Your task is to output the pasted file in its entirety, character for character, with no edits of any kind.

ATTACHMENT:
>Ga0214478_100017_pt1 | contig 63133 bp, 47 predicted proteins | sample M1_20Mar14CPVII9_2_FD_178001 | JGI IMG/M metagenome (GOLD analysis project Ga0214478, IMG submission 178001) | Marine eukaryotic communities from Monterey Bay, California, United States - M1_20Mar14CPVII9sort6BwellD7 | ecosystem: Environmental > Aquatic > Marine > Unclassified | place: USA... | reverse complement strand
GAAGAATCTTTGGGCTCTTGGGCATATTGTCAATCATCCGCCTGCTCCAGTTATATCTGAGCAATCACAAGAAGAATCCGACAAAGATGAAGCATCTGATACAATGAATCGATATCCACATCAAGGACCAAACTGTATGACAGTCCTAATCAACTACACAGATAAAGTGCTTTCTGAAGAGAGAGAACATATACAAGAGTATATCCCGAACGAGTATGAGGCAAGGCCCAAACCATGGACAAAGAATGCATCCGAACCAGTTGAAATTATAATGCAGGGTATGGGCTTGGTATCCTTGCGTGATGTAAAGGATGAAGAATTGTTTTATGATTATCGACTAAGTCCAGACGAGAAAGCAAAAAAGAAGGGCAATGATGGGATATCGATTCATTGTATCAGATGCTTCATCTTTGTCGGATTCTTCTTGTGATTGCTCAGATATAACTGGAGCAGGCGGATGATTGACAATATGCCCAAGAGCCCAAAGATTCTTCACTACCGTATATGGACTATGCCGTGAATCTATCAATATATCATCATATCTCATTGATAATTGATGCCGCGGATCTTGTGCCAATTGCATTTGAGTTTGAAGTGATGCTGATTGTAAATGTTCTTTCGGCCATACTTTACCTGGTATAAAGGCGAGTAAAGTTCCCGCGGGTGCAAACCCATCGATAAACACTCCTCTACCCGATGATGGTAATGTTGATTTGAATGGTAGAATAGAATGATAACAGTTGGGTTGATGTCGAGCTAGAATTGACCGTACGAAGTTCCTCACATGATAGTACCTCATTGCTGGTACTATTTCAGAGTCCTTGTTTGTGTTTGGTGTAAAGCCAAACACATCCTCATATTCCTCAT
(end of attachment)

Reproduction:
>Ga0214478_100017_pt1 | contig 63133 bp, 47 predicted proteins | sample M1_20Mar14CPVII9_2_FD_178001 | JGI IMG/M metagenome (GOLD analysis project Ga0214478, IMG submission 178001) | Marine eukaryotic communities from Monterey Bay, California, United States - M1_20Mar14CPVII9sort6BwellD7 | ecosystem: Environmental > Aquatic > Marine > Unclassified | place: USA... | reverse complement strand
GAAGAATCTTTGGGCTCTTGGGCATATTGTCAATCATCCGCCTGCTCCAGTTATATCTGAGCAATCACAAGAAGAATCCGACAAAGATGAAGCATCTGATACAATGAATCGATATCCACATCAAGGACCAAACTGTATGACAGTCCTAATCAACTACACAGATAAAGTGCTTTCTGAAGAGAGAGAACATATACAAGAGTATATCCCGAACGAGTATGAGGCAAGGCCCAAACCATGGACAAAGAATGCATCCGAACCAGTTGAAATTATAATGCAGGGTATGGGCTTGGTATCCTTGCGTGATGTAAAGGATGAAGAATTGTTTTATGATTATCGACTAAGTCCAGACGAGAAAGCAAAAAAGAAGGGCAATGATGGGATATCGATTCATTGTATCAGATGCTTCATCTTTGTCGGATTCTTCTTGTGATTGCTCAGATATAACTGGAGCAGGCGGATGATTGACAATATGCCCAAGAGCCCAAAGATTCTTCACTACCGTATATGGACTATGCCGTGAATCTATCAATATATCATCATATCTCATTGATAATTGATGCCGCGGATCTTGTGCCAATTGCATTTGAGTTTGAAGTGATGCTGATTGTAAATGTTCTTTCGGCCATACTTTACCTGGTATAAAGGCGAGTAAAGTTCCCGCGGGTGCAAACCCATCGATAAACACTCCTCTACCCGATGATGGTAATGTTGATTTGAATGGTAGAATAGAATGATAACAGTTGGGTTGATGTCGAGCTAGAATTGACCGTACGAAGTTCCTCACATGATAGTACCTCATTGCTGGTACTATTTCAGAGTCCTTGTTTGTGTTTGGTGTAAAGCCAAACACATCCTCATATTCCTCAT